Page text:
The scheme involves the demolition of the Marischal College interior and its replacement by a 21st century office building, providing 17,000 square metres of modern office space on four floors for up to 1,300 city council staff.
The Marischal College conversion will create parking spaces, retain all the granite elevations, and provide a new, predominantly open-plan interior of contemporary, hi-tech and sustainable design. Contracts will be fixed-price and not the kind of open contracts which allowed the price of the Scottish Parliament to spiral. The City Council has known for some time that the 40-year-old St Nicholas House is well beyond its planned life and offers staff and visiting citizens a poor environment.
City councillors decided in 2005 to pursue the redevelopment of Marischal College to replace St Nicholas House and several other offices that could either be sold off or have their leases terminated. Elected members also recognised that the Marischal Project would allow the St Nicholas House eyesore to be demolished to make way for high-quality new development in the Bon Accord Quarter and the creation of new public space.
The 2005 decision to breathe new life into the decaying Marischal College was taken after elected members scrutinised three options:
* refurbishing St Nicholas House and maintaining all outlying offices;
* building a new headquarters on a greenfield site and disposing of St Nicholas House and the other offices;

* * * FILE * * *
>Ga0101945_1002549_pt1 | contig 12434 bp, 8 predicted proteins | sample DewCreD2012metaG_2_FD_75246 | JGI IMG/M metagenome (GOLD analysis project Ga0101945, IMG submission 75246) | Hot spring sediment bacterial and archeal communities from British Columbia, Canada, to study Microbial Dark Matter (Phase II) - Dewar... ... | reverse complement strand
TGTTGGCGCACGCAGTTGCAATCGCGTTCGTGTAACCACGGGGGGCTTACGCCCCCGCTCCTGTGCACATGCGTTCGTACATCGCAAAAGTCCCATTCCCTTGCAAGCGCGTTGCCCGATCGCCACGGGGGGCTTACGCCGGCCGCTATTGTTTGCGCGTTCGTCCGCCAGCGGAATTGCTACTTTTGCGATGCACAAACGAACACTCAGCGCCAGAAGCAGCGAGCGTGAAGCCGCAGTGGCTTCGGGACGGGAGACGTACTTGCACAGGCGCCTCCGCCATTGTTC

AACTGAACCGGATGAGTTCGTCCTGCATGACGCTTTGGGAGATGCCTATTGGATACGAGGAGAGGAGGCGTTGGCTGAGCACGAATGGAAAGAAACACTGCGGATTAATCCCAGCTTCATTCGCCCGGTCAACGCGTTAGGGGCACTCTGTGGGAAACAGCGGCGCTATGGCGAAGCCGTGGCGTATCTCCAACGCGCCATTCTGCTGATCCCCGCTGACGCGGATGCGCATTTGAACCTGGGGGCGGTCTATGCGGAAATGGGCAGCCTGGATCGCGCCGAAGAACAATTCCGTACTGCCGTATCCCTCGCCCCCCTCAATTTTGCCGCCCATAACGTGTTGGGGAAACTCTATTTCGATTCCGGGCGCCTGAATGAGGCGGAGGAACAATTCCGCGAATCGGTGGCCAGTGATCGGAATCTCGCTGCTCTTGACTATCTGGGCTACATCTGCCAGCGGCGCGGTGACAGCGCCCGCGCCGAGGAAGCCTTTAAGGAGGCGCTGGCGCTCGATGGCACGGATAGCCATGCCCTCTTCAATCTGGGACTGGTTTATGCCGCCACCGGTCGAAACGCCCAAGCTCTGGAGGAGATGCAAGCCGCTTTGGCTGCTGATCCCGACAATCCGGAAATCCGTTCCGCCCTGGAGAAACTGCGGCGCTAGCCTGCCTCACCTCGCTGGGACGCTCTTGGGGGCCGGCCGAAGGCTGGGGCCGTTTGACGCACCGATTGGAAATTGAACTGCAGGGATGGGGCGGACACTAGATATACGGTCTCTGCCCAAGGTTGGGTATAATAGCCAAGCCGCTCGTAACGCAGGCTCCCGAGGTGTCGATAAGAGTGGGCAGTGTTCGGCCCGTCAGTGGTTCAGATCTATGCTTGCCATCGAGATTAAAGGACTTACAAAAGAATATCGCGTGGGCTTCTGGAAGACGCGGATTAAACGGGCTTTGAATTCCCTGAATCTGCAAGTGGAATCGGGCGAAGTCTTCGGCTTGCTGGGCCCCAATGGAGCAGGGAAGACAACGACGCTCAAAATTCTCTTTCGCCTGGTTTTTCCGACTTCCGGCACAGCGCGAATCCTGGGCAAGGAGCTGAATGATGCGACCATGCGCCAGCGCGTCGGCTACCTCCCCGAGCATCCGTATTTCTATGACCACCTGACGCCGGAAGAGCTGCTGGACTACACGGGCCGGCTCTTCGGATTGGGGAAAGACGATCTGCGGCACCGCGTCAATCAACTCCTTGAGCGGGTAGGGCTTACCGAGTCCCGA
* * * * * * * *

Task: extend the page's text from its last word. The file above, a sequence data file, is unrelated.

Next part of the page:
* securing the future of the A-listed Marischal College by redeveloping the building and disposing of St Nicholas House and the other offices.
Marischal College was judged to be a best value for money, taking into account the money that would be made by disposing of – St Nicholas House, Summerhill Education Centre, Crown House, Spring Garden, Linksfield, Exchequer House, Kirkgate and Commerce Street.
Affordability was thoroughly reassessed in 2007 by the then-recently appointed Programme Director, Andrew Sproull.
His report to the full council last July showed that the comparative costs for the three projects were:
* greenfield development £80.55 million, minus the capital receipts from the sell-offs of the St Nicholas site and the disposal of the other offices;
* Marischal conversion £80.47 million, minus the same sell-offs income;
* St Nicholas House refurbishment £62.8 million, with no office disposals and therefore zero income.
The detail of the projected income from the planned sales is being kept confidential to protect the City Council’s position when it disposes of the properties on the open market.
City Councillors also took into account:
* the estimated annual savings on running costs by disposing of the expensive-to-run St Nicholas House and other offices, and moving into a super-efficient converted Marischal College;
* the difficulty of finding alternative accommodation for more than 1,000 staff if St Nicholas House were to be refurbished;
* the extra revenue costs which would be generated by continuing to maintain St Nicholas House and the temporary accommodation;
* and the fact that the retained offices would also need to be modernised.
They also factored in the problem of finding a suitable greenfield site and the rising cost of land prices in Aberdeen.
Also key to the City Council’s decision to opt for Marischal were the non-financial advantages of the project:
* preserving the world-renowned 100-year-old building;
* demolishing St Nicholas House to make way for city centre renewal;